1. Online monitoring of the patient by advanced surface and volumetric imaging.

      2. Integration of soft robotics to nudge the patient in the intended position.

      3. Rapid determination of the stopping power distribution for different postures.

      4. Combination of position and posture corrections with beam spot adjustments.

      5. Dynamic re-optimization of the treatment plan.

      In this presentation we will discuss the progress made and the challenges that remain in each of these areas, resulting in research questions to be addressed by Raptor. If successful, Raptor will have made a major contribution to the democratization of proton therapy.

      Speaker: Thomas Bortfeld (Harvard Medical School)
    • Coffee break: Coffee Break
    • RAPTOR Project: Supervisory Board Annual Meeting 1h
    • RAPTOR Project: General Assembly Annual Meeting 1h
    • 22
      Good scientific practice

      Good scientific practice
      As a researcher, it is your responsibility to maintain and adhere to basic principles ensuring reliability and integrity of the research performed. The fundamental principles relate to honesty, responsibility, reliability, fairness, openness, transparency, objectivity, and impartiality. When working in the health sciences, the protection of personal data is crucial.
      The lecture will cover the principles and responsibilities related to good research practice in relation to applications such as working with clinical data, collaboration with external partners, publication and dissemination of knowledge.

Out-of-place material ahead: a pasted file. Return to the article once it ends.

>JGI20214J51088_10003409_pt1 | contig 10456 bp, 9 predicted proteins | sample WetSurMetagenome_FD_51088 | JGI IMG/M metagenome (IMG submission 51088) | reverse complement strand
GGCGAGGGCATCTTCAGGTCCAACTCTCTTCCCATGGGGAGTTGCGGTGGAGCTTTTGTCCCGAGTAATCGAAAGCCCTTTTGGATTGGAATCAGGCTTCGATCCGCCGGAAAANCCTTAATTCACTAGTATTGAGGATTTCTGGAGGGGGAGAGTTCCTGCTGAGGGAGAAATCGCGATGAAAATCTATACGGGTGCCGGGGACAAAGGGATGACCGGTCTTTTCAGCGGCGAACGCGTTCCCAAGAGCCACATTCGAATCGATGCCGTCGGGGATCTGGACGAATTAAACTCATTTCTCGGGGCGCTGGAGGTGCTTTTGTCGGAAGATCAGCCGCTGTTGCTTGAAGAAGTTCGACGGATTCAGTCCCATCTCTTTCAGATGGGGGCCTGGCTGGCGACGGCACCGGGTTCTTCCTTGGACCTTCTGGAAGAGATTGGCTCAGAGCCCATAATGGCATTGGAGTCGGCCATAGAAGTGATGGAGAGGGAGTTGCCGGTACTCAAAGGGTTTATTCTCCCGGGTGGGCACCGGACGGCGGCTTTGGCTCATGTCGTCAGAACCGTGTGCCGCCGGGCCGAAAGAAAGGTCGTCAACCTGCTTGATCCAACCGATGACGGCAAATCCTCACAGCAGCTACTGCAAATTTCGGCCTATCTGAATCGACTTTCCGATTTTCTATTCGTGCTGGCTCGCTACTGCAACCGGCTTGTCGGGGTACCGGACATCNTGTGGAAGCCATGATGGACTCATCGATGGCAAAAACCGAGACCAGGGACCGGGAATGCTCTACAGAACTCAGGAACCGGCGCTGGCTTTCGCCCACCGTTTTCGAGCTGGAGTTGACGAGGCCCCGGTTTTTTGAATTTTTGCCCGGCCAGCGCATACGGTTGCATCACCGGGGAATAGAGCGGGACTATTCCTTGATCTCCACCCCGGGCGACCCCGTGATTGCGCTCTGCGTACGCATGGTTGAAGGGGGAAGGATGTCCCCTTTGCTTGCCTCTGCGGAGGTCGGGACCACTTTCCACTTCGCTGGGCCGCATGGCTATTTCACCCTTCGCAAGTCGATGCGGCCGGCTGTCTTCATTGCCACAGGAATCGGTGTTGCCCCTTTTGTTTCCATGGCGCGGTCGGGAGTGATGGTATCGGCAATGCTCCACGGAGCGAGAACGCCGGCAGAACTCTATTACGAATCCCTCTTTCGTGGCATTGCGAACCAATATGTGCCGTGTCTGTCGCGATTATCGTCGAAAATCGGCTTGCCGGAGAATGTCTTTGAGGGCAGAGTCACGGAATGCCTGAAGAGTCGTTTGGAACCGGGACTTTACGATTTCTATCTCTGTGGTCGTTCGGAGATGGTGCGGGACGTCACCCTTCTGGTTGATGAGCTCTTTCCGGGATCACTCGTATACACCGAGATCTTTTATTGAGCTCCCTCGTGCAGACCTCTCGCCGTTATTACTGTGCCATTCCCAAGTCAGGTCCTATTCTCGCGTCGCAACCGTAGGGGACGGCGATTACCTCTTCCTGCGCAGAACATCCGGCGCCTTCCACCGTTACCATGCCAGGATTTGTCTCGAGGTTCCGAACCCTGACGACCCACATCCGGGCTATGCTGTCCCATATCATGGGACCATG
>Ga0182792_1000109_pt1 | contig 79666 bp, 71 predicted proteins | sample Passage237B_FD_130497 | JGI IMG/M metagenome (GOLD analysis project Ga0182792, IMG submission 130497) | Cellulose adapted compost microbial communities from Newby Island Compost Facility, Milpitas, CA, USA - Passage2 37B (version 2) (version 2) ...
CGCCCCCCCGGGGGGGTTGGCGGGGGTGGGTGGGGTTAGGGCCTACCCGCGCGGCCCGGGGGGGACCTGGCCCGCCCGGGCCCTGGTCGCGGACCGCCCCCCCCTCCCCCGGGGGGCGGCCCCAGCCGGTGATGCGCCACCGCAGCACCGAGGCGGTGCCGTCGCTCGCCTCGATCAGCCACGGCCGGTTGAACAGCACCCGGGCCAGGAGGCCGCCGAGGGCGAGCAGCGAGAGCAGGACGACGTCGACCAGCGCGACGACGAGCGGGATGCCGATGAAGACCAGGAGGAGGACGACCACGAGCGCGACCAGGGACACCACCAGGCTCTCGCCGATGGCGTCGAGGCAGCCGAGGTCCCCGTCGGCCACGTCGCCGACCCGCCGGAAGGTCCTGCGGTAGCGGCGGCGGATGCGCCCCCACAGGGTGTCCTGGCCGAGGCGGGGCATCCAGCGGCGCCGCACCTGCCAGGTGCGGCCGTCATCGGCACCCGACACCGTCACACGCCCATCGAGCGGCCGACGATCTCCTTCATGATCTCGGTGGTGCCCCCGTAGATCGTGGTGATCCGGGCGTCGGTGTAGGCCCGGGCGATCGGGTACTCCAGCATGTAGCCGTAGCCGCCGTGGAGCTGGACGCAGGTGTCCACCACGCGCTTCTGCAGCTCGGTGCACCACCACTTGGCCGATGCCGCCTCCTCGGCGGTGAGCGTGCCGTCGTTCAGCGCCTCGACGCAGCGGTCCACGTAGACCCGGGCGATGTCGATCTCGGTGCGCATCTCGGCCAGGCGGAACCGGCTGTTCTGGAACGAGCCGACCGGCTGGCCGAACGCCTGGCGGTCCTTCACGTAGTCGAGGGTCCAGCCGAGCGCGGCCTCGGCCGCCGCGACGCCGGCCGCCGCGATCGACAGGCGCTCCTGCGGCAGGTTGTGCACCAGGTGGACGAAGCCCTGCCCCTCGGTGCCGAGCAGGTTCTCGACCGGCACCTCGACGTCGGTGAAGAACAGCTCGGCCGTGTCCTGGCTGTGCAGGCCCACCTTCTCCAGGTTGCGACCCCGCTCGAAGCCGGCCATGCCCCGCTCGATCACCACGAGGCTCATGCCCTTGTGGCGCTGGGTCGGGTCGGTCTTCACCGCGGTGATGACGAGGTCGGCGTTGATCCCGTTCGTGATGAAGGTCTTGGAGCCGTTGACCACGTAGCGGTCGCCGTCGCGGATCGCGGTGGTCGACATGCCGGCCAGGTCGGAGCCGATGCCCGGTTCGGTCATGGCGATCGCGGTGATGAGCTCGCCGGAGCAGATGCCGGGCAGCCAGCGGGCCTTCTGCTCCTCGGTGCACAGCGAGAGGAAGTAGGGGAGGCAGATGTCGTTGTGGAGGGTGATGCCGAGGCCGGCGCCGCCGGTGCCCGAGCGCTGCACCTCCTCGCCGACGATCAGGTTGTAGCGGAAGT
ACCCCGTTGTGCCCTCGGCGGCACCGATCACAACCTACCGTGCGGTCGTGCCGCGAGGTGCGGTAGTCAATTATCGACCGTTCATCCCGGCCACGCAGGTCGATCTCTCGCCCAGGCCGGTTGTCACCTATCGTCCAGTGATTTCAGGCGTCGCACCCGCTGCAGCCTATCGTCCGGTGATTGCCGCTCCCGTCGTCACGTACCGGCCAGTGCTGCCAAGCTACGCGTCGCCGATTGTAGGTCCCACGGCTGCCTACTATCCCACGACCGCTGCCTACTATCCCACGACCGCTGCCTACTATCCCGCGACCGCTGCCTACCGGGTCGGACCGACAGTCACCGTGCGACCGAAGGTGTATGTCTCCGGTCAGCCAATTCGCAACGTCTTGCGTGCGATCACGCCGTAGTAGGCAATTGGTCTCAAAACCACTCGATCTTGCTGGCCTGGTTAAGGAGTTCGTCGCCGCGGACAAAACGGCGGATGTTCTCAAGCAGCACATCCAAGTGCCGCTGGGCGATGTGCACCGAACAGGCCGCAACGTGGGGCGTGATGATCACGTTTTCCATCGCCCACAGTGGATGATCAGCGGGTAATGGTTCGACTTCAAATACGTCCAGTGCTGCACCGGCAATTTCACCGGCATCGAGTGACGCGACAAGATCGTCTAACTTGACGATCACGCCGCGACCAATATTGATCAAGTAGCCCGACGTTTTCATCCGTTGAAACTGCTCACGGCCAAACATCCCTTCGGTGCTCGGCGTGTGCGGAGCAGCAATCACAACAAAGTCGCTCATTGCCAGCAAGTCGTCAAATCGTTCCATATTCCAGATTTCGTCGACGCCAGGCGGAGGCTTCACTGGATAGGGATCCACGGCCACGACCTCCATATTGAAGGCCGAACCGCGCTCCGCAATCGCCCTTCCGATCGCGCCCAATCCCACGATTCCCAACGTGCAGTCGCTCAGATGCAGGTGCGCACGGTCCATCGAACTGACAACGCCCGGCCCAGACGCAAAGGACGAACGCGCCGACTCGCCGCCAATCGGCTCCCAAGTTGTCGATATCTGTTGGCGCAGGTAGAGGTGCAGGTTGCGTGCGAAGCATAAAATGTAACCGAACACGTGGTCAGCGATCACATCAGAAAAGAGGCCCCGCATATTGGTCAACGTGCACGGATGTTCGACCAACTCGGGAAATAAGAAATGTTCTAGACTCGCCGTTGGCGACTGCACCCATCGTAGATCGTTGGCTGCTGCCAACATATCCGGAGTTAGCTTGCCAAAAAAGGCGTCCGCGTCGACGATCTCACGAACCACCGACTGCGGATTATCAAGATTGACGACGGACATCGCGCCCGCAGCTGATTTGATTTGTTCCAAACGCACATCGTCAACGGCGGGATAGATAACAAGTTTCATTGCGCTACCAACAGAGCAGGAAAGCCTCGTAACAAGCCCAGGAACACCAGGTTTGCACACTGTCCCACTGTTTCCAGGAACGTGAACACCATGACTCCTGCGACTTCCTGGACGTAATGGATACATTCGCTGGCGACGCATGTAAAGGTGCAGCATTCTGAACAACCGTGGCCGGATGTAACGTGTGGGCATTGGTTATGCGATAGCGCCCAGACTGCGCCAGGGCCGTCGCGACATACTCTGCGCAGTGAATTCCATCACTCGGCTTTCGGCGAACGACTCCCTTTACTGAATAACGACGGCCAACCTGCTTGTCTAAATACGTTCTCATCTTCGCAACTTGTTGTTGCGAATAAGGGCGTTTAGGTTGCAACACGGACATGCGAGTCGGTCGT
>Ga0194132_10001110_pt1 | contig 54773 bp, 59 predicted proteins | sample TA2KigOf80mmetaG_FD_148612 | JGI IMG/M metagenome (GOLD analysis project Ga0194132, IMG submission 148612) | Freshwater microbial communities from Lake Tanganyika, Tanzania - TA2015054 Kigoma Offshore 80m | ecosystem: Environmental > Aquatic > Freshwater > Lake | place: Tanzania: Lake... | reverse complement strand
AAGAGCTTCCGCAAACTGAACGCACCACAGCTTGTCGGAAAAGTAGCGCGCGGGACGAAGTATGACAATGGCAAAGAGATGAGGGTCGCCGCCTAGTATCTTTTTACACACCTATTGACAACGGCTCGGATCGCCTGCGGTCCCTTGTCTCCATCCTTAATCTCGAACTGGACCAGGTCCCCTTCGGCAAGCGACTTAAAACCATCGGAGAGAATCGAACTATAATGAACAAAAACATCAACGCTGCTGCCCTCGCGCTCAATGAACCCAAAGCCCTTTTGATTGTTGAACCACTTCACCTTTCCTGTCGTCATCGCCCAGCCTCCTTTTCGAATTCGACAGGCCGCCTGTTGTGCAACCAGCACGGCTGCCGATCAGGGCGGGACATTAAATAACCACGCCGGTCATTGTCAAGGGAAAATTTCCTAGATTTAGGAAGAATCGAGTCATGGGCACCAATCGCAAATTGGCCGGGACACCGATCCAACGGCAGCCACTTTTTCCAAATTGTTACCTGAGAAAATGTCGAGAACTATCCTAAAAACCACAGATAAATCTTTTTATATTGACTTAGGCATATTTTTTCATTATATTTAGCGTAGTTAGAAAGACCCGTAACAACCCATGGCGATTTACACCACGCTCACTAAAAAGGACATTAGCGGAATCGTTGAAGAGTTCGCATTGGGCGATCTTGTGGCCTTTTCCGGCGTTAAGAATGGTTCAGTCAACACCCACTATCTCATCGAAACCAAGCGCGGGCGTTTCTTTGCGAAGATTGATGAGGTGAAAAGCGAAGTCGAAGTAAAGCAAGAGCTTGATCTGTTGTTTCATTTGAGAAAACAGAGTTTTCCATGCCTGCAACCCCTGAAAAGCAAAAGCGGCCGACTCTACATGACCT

In the lecture, we will go through relevant guidelines including “THE EUROPEAN CODE OF CONDUCT FOR RESEARCH INTEGRITY”, the “SINGAPORE STATEMENT ON RESEARCH INTEGRITY”, and the Vancouver authorship guidelines.
      In addition, the lecture will include working with illustrative examples and dilemmas through short exercises.

      Speaker: Stine Korreman (Aarhus University)
    • 23
      Scripting for data evaluation

      Scripting for data evaluation
      Data evaluation is an essential and critical part of any medical study. In the sense of good scientific practice, data evaluation shall be transparent and reproducible also after a long period of time. Well-designed scripting supports this process greatly, by simultaneously evaluating and documenting the evaluation. Moreover, scripts permit to automate and standardize evaluation of complex datasets, facilitating reproducible results also over different scientific studies.
      Different methods for scripting will be presented, including basic script languages and options of modern radiotherapy tools